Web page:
Nothing has come easy for the National Housing Trust Fund (NHTF).
This time, an effort to undo the long-awaited program comes in the fiscal 2016 spending plan from the House Appropriations Subcommittee on Transportation, Housing and Urban Development, and Related Agencies (THUD). The THUD budget calls for the funding aimed for the NHTF to be diverted into the HOME program. It also prohibits other sources being used to capitalize the Trust Fund.
The legislation includes an overall $42 billion for the Department of Housing and Urban Development (HUD) and would be significantly lower in several key areas than President Obama’s request. The THUD bill would:
· Cut HOME funding to $767 million, down from $900 million in fiscal 2015. The White House request seeks $1.06 billion;
· Cut Choice Neighborhoods Initiative funding to $20 million, down from $80 million. President Obama is requesting $250 million;
· Cut the public housing capital fund to $1.68 billion, down from $1.88 billion in fiscal 2015. The president’s request is for $1.97 billion;
· Increase funding for homeless assistance grants to $2.19 billion, up from $2.14 billion in fiscal 2015. However, it’s below the $2.48 billion proposed in the president’s request;
· Increase project-based rental assistance (PBRA) to $10.65 billion, from $9.73 billion in fiscal 2015. However, it is lower than the president’s request for $10.76 billion; and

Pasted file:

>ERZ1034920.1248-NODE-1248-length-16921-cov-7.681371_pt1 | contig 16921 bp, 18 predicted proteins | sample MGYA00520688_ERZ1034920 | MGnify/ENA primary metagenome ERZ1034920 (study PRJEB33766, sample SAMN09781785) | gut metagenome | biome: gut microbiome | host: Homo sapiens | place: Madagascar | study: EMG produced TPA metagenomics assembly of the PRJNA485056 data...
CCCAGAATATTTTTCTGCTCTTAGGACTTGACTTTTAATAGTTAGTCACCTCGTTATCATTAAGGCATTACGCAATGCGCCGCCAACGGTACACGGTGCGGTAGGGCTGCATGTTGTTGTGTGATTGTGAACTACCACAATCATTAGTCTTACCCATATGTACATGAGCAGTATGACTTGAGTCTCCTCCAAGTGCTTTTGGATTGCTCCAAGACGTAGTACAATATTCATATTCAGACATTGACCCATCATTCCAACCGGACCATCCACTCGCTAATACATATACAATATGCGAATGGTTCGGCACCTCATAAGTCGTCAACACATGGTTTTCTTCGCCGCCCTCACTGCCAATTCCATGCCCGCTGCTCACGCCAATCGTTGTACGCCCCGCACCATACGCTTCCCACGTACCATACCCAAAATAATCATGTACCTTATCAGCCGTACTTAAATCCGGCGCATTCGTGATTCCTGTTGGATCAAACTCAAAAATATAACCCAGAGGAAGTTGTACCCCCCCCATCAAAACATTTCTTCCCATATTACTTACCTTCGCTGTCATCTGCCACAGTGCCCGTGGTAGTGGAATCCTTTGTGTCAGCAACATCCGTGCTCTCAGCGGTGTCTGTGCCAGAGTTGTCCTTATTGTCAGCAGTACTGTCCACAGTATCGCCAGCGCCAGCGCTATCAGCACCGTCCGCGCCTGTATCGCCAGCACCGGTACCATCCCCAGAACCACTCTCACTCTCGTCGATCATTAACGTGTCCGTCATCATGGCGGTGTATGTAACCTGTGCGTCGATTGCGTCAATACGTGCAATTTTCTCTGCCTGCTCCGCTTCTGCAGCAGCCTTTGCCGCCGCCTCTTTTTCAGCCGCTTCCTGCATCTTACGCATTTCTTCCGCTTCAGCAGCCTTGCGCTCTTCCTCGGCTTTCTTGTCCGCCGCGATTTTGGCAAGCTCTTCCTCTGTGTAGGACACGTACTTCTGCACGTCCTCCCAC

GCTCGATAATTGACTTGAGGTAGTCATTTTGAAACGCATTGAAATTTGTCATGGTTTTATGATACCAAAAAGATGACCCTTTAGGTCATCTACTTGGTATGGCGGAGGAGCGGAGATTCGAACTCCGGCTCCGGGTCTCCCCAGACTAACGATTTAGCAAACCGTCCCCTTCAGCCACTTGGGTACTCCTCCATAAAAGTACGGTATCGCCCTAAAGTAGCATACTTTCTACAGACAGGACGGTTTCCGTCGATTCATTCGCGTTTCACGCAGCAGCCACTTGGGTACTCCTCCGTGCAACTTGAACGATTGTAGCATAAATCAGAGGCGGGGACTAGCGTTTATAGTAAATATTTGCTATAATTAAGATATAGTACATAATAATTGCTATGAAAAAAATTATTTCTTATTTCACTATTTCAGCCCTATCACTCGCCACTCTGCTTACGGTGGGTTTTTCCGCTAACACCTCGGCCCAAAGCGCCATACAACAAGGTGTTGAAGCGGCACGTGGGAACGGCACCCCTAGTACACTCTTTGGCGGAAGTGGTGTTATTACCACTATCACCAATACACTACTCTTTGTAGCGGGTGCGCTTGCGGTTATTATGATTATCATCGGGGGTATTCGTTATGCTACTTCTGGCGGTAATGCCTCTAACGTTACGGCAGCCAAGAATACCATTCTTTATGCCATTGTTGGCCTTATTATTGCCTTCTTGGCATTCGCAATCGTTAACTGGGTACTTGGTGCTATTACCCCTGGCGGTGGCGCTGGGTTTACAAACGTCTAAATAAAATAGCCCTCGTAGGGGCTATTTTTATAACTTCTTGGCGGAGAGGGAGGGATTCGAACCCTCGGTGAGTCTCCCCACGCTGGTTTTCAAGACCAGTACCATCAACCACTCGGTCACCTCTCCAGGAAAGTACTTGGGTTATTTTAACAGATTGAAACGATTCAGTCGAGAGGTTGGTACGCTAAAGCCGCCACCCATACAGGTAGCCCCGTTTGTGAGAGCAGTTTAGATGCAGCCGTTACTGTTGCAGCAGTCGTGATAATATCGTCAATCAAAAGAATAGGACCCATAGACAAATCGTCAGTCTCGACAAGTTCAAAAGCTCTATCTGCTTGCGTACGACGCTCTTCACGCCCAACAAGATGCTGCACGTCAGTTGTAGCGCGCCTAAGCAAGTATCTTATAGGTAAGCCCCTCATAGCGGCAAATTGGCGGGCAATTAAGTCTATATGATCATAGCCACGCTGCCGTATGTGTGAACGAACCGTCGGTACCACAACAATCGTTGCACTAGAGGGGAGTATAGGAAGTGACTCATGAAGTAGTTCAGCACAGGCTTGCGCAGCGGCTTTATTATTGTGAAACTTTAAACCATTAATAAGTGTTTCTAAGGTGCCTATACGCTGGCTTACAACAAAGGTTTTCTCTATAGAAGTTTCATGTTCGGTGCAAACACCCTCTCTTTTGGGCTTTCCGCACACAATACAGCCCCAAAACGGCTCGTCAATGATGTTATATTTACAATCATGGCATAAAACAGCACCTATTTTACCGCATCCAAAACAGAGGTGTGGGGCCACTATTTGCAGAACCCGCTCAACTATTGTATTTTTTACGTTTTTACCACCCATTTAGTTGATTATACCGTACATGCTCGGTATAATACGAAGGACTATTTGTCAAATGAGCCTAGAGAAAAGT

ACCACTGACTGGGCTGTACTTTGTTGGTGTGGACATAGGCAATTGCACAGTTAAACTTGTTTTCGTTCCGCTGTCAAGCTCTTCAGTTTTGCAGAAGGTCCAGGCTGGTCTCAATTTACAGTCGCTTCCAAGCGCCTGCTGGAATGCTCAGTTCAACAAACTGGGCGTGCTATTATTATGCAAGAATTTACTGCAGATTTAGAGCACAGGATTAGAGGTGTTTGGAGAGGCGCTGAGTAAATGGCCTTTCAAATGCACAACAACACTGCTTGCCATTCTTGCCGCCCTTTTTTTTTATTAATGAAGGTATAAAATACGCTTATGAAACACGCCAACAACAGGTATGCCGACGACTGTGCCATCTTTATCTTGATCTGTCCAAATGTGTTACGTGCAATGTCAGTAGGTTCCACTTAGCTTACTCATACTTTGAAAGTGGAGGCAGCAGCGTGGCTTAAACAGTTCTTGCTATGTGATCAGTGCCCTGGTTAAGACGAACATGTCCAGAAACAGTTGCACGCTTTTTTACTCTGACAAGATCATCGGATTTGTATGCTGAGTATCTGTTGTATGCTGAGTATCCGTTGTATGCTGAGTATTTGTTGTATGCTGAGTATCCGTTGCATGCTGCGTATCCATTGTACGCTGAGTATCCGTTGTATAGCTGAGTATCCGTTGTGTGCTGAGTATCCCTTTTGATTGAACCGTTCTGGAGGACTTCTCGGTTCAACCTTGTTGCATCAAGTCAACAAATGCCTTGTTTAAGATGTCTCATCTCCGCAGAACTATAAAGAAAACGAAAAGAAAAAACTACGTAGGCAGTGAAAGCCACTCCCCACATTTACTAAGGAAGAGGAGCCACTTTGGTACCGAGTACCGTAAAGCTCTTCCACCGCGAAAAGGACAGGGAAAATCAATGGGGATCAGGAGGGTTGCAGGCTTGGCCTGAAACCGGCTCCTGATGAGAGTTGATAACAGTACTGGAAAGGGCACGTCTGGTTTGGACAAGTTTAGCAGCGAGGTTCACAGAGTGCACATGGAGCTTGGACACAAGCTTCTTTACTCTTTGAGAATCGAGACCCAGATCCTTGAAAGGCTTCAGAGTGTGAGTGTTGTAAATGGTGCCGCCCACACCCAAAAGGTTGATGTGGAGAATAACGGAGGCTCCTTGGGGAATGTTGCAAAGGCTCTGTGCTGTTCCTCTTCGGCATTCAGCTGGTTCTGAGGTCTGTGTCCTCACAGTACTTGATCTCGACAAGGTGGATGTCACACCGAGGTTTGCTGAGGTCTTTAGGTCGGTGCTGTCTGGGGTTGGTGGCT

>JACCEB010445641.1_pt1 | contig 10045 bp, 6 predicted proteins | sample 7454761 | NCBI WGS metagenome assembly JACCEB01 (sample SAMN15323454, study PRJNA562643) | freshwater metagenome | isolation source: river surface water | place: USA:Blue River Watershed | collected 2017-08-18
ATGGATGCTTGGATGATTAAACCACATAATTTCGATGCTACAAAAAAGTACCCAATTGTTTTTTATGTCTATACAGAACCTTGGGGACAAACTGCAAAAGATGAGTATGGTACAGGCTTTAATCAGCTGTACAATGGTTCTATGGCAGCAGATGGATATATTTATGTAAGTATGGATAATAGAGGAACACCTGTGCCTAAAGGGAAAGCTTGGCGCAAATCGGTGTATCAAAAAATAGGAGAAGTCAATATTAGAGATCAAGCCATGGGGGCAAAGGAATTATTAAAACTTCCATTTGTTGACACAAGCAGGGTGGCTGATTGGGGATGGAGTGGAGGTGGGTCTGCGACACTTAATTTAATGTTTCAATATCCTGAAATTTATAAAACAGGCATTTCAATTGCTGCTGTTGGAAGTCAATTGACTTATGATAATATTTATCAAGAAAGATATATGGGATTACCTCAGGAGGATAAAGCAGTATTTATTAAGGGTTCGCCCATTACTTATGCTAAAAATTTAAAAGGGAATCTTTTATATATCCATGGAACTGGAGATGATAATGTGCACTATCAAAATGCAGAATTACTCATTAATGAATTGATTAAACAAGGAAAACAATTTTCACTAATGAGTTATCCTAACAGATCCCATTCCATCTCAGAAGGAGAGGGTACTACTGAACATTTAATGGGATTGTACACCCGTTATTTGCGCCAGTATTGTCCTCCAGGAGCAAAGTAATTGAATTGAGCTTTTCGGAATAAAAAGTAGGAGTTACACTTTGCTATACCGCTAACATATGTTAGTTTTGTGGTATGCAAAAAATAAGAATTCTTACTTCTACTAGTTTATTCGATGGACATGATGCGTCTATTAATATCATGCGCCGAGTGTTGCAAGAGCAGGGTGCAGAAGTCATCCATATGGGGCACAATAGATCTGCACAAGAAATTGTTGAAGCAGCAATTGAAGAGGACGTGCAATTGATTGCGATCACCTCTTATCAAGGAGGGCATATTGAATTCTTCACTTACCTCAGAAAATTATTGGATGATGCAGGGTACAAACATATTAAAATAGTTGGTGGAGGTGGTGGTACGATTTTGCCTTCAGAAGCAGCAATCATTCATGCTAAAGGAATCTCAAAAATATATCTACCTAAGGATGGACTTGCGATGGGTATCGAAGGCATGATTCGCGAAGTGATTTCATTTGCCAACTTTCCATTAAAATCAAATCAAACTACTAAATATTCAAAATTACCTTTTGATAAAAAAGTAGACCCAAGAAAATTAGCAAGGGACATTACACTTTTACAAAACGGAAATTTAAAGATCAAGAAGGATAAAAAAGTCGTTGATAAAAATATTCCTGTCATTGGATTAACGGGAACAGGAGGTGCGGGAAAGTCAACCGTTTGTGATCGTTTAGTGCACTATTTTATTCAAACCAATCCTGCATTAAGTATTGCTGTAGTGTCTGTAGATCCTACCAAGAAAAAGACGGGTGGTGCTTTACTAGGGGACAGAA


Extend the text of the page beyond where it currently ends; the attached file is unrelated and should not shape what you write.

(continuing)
· Increase tenant-based rental assistance to $19.9 billion, from $19.3 billion in fiscal 2015. The administration requests $21.1 billion.
Even though the bill increases support for the rental assistance programs, advocates say the funding levels are still below what is needed.
Affordable housing advocates will also be fighting for the NHTF.
The NHTF was established under the Housing and Economic Recovery Act of 2008, which was signed by President George W. Bush. It was supposed to be capitalized with contributions from Fannie Mae and Freddie Mac, but the government-sponsored enterprises were placed into conservatorship in September 2008 during the housing crisis and payments to the fund were suspended.
However, in December, the Federal Housing Finance Agency (FHFA) directed Fannie Mae and Freddie Mac to begin setting aside and allocating funds to the NHTF as well as the Capital Magnet Fund.
Advocates have estimated that $400 million to $500 million may be raised, with 65% going to the NHTF and 35% to the Capital Magnet Fund. Funds would be allocated to states in the summer of 2016.
The Trust Fund is the first new federal funding in a generation that is targeted to expand the supply of rental housing for extremely low-income households, according to the National Low Income Housing Coalition (NLIHC).
“The House THUD bill released expresses a callous disregard for the
plight of millions of Americans who labor in the low-wage workforce and still
cannot find modest housing they can afford to rent,” said Sheila Crowley,
president and CEO of the NLIHC, in a statement. “It ignores the shortage of
affordable housing for poor seniors and people with disabilities. A U.S. House
of Representatives that could pass a bill like this while cutting taxes for
corporations and wealthy people is one that is out of touch with the American
people want from their government.”